“Sometimes it’s just how the message is delivered that sets the tone. Go from: ‘I’m raising my prices because we’ve experienced growth… it will be effective this date, thank you for your continued support.’ To: ‘This is why I’m raising it- hope you’re cool with that.’ Be confident and affirmative!” – @hairby.marin

 

“BE HONEST! ‘We are adjusting our prices to better reflect our recent added education and increased color costs.’ New techniques and products cost more!! Also, you weed out the clients who aren’t willing to pay for YOUR time and that’s JUST FINE.” – Alex Jones

 

“My success formula: Only raise one service at a time! Then integrate price increases on other services in the following months. Lose the word ‘raise’ and use ‘adjust’ instead. Always back it up with ongoing education, so when they ask what’s new you can tell them about a recent class. Spend and invest in education. Work to refine your craft. We ARE the coolest people they know. Never talk about getting clothes on sale, it creates a negative vibe about our premium prices. Make them feel valued EVERY TIME. Guide them to a better decision; they are informed, but we are the experts. Stop seeking their approval, seek their admiration and loyalty. Referrals will follow.” – @philipmovius_liquid

 

“I put a sign up for two months prior saying, ‘We appreciate you and because we want to keep doing our best for you, expect a slight price change coming in 2 months. Thank you for your business.’ Something like that and I don’t think I had a single complaint.” – @Jaciechristyne

 

“I found that it helps to tell them, ‘This service will be the old price but your next appointment will show the increase.’ That way they feel better getting a deal and the increase isn’t sprung on them.” – @sarahjayne_whovier

 

kim Kardashian, meme

 

Know Your Worth & Your Clients Will Too

 

“It’s hard when we as stylists get attached to our clients. In many cases we start to see them almost as friends or family. So, when it does come time to raising our prices and they react that way, it tends to truly hurt our feelings. The thing we HAVE to remember is that this is a business. We need to do what’s right for us to keep our heads above water. If that relationship is true, they will understand and if they leave someone will always be there to fill their spot. Sad to see them go, but I’d rather have a person in my chair that encourages and inspires me than one that’s nagging the entire time trying to catch a deal.” – Adán Branchal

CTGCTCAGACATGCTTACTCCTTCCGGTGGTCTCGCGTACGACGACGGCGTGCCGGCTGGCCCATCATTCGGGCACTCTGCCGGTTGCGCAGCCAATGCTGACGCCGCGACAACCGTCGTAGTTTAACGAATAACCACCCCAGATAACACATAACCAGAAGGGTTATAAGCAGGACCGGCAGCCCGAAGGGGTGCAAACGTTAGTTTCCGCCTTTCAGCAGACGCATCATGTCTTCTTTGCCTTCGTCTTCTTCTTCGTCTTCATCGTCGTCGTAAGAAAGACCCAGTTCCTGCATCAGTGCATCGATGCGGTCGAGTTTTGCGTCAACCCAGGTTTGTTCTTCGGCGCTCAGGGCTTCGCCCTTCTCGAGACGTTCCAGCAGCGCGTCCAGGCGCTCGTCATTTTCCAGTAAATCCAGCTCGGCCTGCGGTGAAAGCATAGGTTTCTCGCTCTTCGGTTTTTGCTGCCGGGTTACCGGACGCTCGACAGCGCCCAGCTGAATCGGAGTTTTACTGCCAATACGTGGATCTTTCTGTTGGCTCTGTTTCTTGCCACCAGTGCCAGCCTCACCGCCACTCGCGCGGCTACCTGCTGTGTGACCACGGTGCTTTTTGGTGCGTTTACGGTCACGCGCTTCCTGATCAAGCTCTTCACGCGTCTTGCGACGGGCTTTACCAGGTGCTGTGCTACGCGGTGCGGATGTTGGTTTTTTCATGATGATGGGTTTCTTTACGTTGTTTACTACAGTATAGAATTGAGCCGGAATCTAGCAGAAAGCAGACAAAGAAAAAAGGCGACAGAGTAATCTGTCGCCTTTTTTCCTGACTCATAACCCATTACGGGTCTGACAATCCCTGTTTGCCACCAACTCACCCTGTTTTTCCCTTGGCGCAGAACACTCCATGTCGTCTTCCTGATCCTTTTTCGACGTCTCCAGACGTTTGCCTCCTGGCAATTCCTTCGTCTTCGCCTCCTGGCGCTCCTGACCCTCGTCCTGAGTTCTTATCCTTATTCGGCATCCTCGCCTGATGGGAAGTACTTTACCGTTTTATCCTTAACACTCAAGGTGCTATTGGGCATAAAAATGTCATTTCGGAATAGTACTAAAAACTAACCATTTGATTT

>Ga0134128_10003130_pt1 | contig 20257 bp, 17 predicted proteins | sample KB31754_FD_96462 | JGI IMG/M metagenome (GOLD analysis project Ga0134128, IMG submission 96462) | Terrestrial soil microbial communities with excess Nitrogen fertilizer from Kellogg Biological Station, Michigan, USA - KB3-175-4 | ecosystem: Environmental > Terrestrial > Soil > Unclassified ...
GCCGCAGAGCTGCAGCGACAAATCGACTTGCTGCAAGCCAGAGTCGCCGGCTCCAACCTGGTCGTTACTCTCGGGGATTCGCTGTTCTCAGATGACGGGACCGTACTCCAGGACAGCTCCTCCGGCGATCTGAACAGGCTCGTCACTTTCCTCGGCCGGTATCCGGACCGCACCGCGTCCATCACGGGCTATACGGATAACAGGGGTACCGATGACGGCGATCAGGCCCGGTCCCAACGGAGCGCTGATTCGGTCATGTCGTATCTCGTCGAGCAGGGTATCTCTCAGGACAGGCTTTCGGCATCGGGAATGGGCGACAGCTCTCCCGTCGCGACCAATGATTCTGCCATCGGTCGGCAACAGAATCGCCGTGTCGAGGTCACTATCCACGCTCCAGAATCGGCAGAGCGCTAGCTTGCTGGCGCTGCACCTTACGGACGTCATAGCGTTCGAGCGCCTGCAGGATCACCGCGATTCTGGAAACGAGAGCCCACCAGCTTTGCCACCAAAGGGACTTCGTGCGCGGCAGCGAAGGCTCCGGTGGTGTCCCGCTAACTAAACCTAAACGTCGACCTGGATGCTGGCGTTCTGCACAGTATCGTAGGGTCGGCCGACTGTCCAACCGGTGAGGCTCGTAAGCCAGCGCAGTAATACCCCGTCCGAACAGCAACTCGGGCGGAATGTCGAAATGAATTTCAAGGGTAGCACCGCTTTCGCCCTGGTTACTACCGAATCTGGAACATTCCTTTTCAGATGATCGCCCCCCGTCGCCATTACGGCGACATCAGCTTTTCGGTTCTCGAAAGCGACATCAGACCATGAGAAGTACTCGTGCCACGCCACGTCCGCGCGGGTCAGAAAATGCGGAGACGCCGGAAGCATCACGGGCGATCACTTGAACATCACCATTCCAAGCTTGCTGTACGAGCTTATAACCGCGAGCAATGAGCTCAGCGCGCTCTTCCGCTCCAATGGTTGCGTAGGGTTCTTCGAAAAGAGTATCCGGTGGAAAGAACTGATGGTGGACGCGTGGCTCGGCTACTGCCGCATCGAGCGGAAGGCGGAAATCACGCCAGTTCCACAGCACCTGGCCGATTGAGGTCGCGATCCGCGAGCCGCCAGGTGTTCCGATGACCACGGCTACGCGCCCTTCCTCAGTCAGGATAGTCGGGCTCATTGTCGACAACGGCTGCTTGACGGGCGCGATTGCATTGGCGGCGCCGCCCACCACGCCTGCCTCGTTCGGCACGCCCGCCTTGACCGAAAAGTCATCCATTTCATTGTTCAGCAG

“If your clients love the quality of your work, they will continue to come. They will complain all the way to the chair, but they will be in your chair. Don’t worry about those that complain and leave, spend your time focusing on those clients that remain and build off of them! You’ll be fine! ❤️❤️”– @nwahaircouture

 

“Let them complain. You are valuable and keep being excellent!” – @groovessalon

 

“I just went through the same thing! I raised my prices $5. Maybe just tell them that they will be charged more on their next appointment instead of blindly giving them the new price or send out an email or text reminder. Do not let them make you feel bad about it though! It is called inflation and that’s just how the world works!! You are worth every dollar and they get what they pay for! Stay strong and know your worth!” – @kjscosmetology

 

“Better to lose people like that than to lose what you know you’re worth! And if it’s the same price or lower, they’re definitely not going get a better deal anywhere else lol.” – @anna.danielle.b

 

“You will attract a new, better clientele by raising your prices. Have faith! People come and go. There is never a shortage of hair to do. Be comfortable and confident in your pricing and stand behind it. You got this!!! ❤️❤️❤️” – @mar_cellie_fleur

 

“If they won’t pay two dollars extra, they can’t be very loyal to your brand. I’ve always believed you find out your customer loyalty when you raise your price. Build a brand don’t focus on being cheap but instead raise your game and raise your standards :).” – @mrlazarou

 

“If they stray, they’ll pay. It’ll solidify the relationship. They’ll be back.” – @kellysalonexpert